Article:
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Career Paths and Calling

I’m on the mailing list for Mazarine Treyz at Wild Woman Fundraising, so recently I got an email about “winning the game of fundraising careers.” It started with a short summary of what Treyz was looking for in a career before she became a consultant: she wanted a job at a university, where she “could have resources to succeed in my job, like a decent database, plus fundraising colleagues who would mentor me, and a career structure, and move on up to a position that paid enough to take vacations to Paris.” Of course, she’s willing to give the reader some

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Neil Edgington: 5 Fundraising Mistakes Nonprofits Make

I was talking to a normally very savvy foundation program officer the other day who wondered if one of his struggling grantees should think about launching a new gala event to raise some additional money. I swallowed my first inclination to scream “NOOOOOO!” in the middle of a crowded restaurant and instead calmly explained why events are a bad money fix, and why any short-term money generating strategy is probably a really bad idea. Neil Edgington: 5 Fundraising Mistakes Nonprofits Make

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Toxic Charity: How Churches and Charities Hurt Those They Help (And How to Reverse It)

A few years ago, a book group at my parents’ church read Robert Lupton’s Toxic Charity: How Churches and Charities Hurt Those They Help (And How to Reverse It). My parents were interested in my opinion, so they sent me a copy. I was surprised at what I read. What I didn’t know at the time was that it was my introduction to a genre of literature and an informal movement aimed at reforming charity, the nonprofit sector, and a culture of poverty. This movement has no leadership, no centralization, no comprehensive line of argument. It’s a set of authors,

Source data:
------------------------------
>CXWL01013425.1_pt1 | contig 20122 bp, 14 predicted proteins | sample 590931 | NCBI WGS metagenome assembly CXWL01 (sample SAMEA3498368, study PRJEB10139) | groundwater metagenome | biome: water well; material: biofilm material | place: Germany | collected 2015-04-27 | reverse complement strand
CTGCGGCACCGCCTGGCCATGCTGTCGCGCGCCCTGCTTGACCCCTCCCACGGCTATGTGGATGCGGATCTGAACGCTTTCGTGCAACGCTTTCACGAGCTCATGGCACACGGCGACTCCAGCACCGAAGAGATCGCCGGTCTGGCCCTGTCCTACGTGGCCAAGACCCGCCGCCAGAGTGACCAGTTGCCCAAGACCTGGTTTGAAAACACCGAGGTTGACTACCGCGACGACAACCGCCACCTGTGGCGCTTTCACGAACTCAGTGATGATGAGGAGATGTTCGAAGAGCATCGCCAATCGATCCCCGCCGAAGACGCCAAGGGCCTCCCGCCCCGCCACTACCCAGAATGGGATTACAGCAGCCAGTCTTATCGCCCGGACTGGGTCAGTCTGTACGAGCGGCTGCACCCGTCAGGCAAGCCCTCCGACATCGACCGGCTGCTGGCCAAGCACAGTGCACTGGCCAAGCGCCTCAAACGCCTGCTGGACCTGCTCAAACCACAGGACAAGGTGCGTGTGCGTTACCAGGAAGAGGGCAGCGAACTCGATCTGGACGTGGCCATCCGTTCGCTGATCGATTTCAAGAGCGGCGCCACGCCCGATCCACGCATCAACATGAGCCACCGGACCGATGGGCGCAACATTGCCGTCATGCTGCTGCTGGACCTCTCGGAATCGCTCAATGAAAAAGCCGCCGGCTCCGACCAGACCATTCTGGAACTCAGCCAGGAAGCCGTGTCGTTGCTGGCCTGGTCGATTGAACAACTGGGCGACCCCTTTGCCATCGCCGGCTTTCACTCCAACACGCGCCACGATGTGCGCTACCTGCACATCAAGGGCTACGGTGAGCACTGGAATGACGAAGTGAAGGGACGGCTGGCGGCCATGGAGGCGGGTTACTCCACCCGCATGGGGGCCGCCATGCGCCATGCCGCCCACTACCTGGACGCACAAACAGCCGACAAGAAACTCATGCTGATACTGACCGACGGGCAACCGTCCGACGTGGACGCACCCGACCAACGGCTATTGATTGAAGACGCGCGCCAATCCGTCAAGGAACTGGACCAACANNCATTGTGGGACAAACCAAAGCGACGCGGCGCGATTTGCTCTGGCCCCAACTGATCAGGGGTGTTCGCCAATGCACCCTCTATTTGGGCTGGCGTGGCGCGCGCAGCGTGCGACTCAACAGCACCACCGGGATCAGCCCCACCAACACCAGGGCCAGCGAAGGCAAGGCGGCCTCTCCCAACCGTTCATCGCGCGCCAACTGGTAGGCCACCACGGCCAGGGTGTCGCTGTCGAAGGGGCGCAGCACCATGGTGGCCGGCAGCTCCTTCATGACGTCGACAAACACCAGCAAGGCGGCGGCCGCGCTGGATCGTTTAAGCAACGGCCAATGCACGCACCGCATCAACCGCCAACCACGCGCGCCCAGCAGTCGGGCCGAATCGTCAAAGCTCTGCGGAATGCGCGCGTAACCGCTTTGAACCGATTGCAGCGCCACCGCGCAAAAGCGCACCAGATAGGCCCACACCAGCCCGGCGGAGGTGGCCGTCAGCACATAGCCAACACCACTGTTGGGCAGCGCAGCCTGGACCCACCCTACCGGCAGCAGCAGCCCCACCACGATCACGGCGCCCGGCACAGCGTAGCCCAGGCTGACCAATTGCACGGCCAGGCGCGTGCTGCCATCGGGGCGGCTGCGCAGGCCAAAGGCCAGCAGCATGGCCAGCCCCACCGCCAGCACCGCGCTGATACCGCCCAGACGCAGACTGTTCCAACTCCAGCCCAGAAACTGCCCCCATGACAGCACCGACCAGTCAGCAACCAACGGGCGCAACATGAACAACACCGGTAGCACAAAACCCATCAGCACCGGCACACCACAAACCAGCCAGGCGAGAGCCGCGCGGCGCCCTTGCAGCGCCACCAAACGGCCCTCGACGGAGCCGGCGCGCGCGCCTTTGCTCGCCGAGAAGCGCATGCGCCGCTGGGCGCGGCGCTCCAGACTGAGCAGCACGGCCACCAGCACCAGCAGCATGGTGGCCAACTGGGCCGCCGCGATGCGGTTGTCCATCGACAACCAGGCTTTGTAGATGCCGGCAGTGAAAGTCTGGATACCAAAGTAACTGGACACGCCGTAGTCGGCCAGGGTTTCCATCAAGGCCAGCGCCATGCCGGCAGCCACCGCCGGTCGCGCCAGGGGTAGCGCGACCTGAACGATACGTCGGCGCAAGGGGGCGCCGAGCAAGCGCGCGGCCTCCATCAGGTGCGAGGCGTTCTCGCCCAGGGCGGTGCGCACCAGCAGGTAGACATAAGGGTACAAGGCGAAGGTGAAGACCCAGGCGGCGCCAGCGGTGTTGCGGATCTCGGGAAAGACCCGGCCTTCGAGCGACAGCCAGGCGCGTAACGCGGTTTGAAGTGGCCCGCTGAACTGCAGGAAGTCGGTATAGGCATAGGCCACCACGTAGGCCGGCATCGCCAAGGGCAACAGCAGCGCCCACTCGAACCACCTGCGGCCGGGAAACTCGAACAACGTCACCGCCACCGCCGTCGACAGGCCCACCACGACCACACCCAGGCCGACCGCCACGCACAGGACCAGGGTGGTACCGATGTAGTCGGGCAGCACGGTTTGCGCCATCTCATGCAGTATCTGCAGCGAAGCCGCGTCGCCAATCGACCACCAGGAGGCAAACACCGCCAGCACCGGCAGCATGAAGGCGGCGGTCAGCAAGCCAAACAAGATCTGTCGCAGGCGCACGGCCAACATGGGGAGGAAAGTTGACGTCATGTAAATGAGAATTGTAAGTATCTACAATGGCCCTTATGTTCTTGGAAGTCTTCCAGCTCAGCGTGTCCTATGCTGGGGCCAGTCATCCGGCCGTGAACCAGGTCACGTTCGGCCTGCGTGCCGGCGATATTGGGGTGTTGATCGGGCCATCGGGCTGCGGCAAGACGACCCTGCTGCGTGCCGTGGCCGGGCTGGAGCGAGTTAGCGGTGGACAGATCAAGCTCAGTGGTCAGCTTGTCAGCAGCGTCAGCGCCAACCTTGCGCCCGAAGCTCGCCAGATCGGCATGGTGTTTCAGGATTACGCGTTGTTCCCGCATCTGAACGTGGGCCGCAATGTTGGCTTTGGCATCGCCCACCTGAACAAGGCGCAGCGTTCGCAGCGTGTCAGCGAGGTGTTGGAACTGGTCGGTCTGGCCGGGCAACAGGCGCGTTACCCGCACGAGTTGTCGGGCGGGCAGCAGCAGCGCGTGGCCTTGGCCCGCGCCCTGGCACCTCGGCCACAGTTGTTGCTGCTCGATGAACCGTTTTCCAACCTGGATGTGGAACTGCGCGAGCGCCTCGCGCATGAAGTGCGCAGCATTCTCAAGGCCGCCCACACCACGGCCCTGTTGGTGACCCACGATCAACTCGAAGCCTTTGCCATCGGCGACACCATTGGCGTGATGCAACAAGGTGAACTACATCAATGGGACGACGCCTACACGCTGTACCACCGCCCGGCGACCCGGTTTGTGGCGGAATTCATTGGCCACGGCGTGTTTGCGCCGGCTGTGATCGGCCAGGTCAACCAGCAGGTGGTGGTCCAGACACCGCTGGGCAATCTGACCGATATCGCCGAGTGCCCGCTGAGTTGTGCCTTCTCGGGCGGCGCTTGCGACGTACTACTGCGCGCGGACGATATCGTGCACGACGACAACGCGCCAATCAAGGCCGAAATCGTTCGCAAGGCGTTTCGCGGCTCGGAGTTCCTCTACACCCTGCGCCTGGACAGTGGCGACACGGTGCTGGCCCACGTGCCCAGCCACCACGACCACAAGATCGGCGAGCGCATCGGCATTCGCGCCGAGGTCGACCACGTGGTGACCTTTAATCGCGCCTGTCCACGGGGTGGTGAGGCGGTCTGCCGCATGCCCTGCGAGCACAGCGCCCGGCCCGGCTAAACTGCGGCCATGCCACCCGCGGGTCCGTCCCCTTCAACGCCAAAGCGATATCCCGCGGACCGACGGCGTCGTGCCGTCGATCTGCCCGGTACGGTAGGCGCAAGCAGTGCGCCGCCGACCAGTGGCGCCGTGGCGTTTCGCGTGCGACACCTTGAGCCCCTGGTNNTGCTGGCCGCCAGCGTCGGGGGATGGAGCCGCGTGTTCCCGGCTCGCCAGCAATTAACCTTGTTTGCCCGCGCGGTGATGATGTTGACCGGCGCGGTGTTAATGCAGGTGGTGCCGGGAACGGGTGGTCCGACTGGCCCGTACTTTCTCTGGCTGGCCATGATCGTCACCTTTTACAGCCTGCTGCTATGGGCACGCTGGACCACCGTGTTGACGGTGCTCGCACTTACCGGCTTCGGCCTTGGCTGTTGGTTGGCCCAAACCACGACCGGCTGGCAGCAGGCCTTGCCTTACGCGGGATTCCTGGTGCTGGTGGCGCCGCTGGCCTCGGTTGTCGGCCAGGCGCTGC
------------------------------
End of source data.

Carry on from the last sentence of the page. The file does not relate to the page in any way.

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New York Times: Disparity in Life Spans of the Rich and the Poor Is Growing

The poor are losing ground not only in income, but also in years of life, the most basic measure of well-being. In the early 1970s, a 60-year-old man in the top half of the earnings ladder could expect to live 1.2 years longer than a man of the same age in the bottom half, according to an analysis by the Social Security Administration. Fast-forward to 2001, and he could expect to live 5.8 years longer than his poorer counterpart. New York Times: Disparity in Life Spans of the Rich and the Poor Is Growing

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Isaiah 58:5-8 (for Ash Wednesday)

Is such the fast that I choose, a day to humble oneself? Is it to bow down the head like a bulrush, and to lie in sackcloth and ashes? Will you call this a fast, a day acceptable to the LORD? Is not this the fast that I choose: to loose the bonds of injustice, to undo the thongs of the yoke, to let the oppressed go free, and to break every yoke? Is it not to share your bread with the hungry, and bring the homeless poor into your house; when you see the naked, to cover them, and